However, and albeit more “invisible”, the ensuing mental health crisis catalysed by the coronavirus pandemic already has the capacity to become more insidious in the coming months (as a person with an existing anxiety disorder, I’m already anticipating the long- term psychological impacts that will be the result of the adverse emotional challenges we’ve endured this year).

It’s because of these various, collective community mental health stressors caused by the COVID-19 experience that counselling services have seen a surge in demand over the past several months.

In saying this, we are incredibly fortunate to live in a country whose leaders have acknowledged the ensuing emotional health struggle thousands of Australians are currently facing and will continue to face in the wake of this pandemic.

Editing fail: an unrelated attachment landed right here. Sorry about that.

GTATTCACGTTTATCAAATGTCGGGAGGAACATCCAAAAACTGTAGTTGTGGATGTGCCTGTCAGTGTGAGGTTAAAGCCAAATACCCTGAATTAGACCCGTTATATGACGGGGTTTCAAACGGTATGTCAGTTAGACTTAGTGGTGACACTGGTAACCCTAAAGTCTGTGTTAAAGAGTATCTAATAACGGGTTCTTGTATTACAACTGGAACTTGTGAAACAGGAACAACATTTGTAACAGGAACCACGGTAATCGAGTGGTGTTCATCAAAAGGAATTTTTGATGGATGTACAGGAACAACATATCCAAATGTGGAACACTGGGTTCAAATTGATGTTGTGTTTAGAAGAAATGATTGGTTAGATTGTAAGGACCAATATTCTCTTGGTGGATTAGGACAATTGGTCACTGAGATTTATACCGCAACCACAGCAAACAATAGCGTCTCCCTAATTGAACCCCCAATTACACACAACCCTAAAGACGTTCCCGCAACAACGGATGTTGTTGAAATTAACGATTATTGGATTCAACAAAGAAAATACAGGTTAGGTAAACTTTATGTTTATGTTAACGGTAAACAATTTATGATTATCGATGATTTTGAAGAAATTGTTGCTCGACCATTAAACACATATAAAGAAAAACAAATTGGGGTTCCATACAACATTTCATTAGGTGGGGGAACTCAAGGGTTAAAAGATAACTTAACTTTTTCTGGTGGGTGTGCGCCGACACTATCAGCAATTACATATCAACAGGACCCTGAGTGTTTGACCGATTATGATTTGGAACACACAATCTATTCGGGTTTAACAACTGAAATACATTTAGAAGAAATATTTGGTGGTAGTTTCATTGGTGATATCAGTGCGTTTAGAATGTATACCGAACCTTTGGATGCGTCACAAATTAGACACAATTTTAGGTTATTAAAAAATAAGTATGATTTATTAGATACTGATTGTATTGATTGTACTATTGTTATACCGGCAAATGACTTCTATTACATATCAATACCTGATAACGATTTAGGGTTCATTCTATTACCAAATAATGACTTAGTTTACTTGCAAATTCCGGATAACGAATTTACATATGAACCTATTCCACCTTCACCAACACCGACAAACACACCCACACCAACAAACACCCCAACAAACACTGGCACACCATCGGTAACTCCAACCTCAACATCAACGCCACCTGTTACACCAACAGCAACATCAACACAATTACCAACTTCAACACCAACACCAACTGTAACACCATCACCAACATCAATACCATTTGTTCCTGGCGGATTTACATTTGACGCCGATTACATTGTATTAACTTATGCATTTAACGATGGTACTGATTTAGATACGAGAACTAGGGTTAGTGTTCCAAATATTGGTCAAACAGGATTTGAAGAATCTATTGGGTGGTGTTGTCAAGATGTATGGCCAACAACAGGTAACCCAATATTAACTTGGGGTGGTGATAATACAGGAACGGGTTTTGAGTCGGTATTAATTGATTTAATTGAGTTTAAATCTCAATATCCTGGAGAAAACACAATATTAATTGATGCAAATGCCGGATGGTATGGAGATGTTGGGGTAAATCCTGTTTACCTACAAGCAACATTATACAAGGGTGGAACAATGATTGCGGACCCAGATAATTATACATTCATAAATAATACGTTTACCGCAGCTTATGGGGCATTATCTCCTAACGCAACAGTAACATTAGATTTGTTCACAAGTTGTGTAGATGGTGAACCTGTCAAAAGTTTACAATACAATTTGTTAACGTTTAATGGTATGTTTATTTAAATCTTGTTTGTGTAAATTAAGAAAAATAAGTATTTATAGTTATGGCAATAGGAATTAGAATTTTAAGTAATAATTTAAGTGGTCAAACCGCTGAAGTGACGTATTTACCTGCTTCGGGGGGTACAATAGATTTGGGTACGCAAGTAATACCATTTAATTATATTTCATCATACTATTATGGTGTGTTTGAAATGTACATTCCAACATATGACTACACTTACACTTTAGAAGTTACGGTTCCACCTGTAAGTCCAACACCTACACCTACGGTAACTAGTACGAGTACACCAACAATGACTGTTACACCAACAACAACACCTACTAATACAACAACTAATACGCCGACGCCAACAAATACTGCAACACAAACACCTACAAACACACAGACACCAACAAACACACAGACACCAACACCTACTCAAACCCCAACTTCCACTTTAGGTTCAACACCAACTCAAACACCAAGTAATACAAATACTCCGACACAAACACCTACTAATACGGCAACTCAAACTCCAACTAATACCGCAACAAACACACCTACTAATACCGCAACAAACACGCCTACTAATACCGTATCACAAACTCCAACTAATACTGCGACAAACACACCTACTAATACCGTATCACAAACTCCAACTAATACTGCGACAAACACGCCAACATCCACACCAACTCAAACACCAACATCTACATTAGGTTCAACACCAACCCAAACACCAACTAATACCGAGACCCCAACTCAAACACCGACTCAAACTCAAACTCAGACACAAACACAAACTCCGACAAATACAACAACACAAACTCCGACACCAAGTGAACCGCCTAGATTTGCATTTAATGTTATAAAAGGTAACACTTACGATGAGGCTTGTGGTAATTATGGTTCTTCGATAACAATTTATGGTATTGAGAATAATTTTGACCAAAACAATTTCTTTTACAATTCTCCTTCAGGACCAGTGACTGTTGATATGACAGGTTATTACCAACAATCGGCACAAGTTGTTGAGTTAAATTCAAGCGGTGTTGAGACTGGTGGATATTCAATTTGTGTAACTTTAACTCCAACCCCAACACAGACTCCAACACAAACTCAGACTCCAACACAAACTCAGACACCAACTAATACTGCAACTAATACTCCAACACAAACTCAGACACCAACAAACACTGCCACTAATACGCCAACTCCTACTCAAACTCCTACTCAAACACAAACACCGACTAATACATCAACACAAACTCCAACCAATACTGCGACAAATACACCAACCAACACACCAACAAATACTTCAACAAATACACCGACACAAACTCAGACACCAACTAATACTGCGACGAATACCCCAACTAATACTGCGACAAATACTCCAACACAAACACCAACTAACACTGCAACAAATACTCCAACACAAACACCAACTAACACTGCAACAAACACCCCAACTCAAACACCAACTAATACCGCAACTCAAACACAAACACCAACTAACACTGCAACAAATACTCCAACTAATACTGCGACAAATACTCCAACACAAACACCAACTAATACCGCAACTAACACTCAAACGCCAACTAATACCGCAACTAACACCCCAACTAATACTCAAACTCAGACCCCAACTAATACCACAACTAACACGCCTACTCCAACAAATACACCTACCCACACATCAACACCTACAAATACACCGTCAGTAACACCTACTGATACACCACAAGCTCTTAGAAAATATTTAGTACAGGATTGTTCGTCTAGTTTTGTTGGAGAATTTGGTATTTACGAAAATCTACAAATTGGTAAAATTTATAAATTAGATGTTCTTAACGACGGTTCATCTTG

The government has recognised the growing need of mental health services

Earlier this month, the Australian Government made available 10 additional Medicare subsidised psychological therapy sessions each calendar year for people experiencing severe or enduring mental health impacts from coronavirus, and the measures needed to contain it.

And this expanded measure will be available until 30 June 2022.

So why is access to comprehensive counselling services so vitally important, especially now?

We are enduring a once in a century health crisis that has tested our resolve like nothing else and with no past precedent any of us can refer to that helps us gain a better understanding of how to  reason and respond to it, we may feel completely adrift.